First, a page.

The US Food and Drug Administration has authorised the use of Pfizer’s COVID-19 vaccine, with the first inoculations expected within days, marking a turning point in the United States where the pandemic has killed more than 292,000 people.
The FDA granted an emergency use authorisation for the vaccine, developed with German partner BioNTech, which was shown to be 95 per cent effective in preventing the disease in a late-stage trial.
The FDA said the vaccine can be given to people 16 and older. Healthcare workers and elderly people in long-term care facilities are expected to be the main recipients of a first round of 2.9 million doses.
The US government said it will begin distributing the vaccine around the country immediately after FDA authorisation, and that the first inoculations would happen early next week.
Millions of Americans could begin getting vaccinated this month, especially if a second vaccine from Moderna Inc is quickly approved.
The Pfizer/BioNTech vaccine was first approved in Britain earlier this month, and UK residents began receiving the shots on Tuesday (local time). Canada also authorised the vaccine and expects to start inoculations next week.
Mexico and Bahrain have also approved the vaccine.
The FDA authorisation comes at a time when infections, hospitalisations and deaths are soaring to record levels in the US, which has failed to mount a coordinated effort to slow the spread of the virus.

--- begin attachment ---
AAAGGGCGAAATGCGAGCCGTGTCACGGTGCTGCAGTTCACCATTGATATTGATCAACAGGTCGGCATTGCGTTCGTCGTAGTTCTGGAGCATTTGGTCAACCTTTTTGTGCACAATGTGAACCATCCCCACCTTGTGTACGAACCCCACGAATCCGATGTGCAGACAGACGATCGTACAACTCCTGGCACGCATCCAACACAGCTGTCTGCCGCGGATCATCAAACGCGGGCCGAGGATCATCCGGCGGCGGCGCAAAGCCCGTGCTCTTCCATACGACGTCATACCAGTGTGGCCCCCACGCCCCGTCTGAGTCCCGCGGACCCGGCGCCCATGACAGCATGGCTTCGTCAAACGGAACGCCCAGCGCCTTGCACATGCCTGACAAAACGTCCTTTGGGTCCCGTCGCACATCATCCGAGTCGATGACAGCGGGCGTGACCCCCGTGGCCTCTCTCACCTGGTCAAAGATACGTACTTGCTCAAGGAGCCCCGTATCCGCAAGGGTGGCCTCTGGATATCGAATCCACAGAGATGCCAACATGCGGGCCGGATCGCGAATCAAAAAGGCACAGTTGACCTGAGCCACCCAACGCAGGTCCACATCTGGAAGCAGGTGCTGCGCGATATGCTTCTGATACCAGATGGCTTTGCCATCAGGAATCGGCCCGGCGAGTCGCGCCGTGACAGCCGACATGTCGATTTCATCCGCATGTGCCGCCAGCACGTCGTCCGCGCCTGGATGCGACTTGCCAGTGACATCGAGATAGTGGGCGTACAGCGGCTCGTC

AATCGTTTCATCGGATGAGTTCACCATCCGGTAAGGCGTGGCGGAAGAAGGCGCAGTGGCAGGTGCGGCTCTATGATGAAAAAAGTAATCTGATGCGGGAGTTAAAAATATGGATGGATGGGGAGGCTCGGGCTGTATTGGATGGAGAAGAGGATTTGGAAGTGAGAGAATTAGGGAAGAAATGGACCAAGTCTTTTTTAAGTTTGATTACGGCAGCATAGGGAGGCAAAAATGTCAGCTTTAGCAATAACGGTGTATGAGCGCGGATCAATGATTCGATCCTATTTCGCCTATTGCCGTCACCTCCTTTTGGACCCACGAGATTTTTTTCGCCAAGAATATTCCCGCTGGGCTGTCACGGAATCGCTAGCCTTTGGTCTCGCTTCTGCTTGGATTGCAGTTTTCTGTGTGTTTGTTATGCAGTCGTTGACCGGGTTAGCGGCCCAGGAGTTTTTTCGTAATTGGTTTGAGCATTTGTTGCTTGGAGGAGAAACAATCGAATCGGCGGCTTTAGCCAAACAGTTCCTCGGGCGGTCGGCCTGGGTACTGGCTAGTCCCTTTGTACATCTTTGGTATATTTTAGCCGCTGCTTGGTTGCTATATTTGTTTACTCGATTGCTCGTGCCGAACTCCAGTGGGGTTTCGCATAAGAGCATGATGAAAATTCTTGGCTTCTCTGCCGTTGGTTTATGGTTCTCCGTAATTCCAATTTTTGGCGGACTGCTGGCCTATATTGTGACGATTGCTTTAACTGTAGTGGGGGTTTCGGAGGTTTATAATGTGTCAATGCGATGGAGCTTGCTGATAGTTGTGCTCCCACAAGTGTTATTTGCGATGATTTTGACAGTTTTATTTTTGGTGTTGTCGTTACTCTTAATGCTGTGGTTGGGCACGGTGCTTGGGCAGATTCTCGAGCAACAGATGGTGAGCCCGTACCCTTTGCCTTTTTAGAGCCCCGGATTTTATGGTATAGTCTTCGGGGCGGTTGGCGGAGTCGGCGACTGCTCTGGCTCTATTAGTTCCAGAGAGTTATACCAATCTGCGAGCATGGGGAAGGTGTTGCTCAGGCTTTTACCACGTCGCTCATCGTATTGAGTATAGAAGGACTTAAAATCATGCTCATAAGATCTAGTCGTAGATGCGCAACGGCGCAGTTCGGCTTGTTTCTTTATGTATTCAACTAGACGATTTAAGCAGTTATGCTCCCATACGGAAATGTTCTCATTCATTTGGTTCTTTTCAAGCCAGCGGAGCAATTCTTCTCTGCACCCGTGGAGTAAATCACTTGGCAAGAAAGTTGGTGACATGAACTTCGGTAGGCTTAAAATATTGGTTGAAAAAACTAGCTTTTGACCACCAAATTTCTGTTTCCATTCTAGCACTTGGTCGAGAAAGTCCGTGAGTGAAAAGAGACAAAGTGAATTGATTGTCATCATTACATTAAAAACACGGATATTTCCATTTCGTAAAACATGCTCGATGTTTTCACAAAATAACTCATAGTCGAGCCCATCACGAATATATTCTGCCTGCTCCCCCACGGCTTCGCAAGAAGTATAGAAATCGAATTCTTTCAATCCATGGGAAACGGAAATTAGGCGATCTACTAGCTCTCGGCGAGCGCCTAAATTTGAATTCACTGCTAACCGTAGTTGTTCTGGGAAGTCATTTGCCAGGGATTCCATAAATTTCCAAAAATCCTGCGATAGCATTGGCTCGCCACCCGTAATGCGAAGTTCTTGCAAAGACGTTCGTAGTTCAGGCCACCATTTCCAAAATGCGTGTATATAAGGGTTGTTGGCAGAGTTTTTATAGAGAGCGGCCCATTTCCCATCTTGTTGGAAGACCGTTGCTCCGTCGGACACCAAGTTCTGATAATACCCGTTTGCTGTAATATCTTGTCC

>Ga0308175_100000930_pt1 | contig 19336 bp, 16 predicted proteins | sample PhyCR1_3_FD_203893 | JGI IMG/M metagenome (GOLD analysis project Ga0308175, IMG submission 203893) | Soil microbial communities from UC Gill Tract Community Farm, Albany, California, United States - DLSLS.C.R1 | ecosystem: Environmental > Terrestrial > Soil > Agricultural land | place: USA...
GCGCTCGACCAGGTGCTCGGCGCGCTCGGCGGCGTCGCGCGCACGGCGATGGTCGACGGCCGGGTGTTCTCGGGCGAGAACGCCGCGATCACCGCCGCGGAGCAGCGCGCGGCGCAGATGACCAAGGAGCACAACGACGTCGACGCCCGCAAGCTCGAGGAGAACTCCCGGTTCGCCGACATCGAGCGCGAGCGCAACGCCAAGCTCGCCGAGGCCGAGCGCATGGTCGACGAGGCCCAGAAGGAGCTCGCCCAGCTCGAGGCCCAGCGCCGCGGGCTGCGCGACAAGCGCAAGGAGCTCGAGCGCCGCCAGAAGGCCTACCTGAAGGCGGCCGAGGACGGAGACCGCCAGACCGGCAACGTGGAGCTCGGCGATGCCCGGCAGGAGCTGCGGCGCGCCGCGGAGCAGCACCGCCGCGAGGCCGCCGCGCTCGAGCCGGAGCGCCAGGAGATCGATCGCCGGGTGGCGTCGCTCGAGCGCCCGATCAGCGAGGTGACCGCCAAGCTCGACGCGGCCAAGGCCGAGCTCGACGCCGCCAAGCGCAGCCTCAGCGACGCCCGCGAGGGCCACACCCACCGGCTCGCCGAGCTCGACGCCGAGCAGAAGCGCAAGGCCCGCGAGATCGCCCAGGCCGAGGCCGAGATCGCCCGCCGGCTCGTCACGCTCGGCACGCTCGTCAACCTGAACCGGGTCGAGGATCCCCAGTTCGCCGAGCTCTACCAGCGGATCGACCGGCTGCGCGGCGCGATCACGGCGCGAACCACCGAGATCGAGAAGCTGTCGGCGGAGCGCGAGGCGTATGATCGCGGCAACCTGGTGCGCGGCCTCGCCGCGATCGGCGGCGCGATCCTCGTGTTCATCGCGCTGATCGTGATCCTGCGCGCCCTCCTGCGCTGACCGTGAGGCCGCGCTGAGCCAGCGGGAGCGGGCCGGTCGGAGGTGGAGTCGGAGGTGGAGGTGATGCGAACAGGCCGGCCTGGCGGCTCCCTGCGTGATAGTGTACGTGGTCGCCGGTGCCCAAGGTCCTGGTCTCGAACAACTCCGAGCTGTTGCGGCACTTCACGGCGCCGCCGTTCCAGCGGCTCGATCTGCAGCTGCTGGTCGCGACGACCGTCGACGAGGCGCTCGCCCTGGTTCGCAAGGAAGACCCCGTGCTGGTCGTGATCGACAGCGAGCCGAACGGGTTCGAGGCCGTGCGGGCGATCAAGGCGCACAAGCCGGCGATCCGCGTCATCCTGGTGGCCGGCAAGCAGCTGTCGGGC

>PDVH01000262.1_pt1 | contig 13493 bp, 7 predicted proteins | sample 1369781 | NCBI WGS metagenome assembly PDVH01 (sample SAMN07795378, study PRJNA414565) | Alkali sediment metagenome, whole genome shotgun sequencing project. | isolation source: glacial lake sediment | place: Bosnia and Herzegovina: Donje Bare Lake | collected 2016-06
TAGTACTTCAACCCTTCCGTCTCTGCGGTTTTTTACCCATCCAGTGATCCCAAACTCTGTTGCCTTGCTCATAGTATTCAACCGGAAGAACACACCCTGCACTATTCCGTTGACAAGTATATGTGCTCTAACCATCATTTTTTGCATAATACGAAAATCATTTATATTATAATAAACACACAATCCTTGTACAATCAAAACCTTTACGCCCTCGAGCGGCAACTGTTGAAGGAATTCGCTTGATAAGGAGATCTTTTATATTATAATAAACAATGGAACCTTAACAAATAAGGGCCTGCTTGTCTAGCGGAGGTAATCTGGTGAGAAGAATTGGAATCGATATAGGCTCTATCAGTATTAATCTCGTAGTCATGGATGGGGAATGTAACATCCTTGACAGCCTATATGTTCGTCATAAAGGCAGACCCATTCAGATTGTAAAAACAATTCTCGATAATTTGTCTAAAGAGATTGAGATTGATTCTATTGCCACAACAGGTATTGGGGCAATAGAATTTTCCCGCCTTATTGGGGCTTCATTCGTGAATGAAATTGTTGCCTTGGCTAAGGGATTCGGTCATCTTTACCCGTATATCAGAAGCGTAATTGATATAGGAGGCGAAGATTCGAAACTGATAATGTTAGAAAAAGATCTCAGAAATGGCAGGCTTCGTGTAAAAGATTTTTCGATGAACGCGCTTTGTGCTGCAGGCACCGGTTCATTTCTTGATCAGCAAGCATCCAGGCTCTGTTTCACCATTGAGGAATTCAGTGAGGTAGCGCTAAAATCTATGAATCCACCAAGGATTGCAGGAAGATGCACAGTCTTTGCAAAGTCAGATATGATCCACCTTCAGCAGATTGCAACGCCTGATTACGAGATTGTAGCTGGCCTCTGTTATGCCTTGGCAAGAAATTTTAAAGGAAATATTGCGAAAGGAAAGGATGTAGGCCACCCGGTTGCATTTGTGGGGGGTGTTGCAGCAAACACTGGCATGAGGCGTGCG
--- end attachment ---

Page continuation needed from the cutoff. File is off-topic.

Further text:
Earlier this week, the one-day death total topped 3000, while hospital intensive care units across the country are nearing capacity, threatening to overwhelm healthcare systems.
Others with vaccines in advanced development include Moderna, which could win emergency US authorisation as soon as next week, AstraZeneca Plc with Oxford University, and Johnson & Johnson.
BioNTech began developing the vaccine in January, using a technology called synthetic messenger RNA (mRNA) that had yet to produce an approved product.
The technology uses a chemical messenger to instruct cells to make proteins that mimic part of the new coronavirus, which the immune system learns to recognise as an invader. BioNTech struck a development deal with Pfizer in March.
The vaccine comes with complex distribution challenges as it must be shipped and stored at -70 C, requiring specialised ultra-cold freezers or supplies of dry ice.
Moderna’s vaccine employs the same technology but does not need to be stored at sub-Arctic temperatures.
The US quest for a vaccine has been the central response to the pandemic from a Trump administration that has mostly otherwise left states to fend for themselves.
It has said it will have enough to supply all of the 330 million US residents who wish to be vaccinated by the middle of 2021.